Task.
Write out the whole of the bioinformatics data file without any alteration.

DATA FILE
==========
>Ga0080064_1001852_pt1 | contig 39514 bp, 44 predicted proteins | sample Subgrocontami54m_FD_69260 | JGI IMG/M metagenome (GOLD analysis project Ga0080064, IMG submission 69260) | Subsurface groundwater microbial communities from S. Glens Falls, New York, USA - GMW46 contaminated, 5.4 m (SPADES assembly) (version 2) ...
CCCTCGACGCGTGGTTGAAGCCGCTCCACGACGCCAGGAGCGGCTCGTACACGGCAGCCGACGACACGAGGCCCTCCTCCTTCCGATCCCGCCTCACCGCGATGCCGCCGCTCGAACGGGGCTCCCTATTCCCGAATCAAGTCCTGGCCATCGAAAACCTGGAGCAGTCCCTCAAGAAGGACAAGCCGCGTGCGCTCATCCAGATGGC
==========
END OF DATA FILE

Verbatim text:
>Ga0080064_1001852_pt1 | contig 39514 bp, 44 predicted proteins | sample Subgrocontami54m_FD_69260 | JGI IMG/M metagenome (GOLD analysis project Ga0080064, IMG submission 69260) | Subsurface groundwater microbial communities from S. Glens Falls, New York, USA - GMW46 contaminated, 5.4 m (SPADES assembly) (version 2) ...
CCCTCGACGCGTGGTTGAAGCCGCTCCACGACGCCAGGAGCGGCTCGTACACGGCAGCCGACGACACGAGGCCCTCCTCCTTCCGATCCCGCCTCACCGCGATGCCGCCGCTCGAACGGGGCTCCCTATTCCCGAATCAAGTCCTGGCCATCGAAAACCTGGAGCAGTCCCTCAAGAAGGACAAGCCGCGTGCGCTCATCCAGATGGC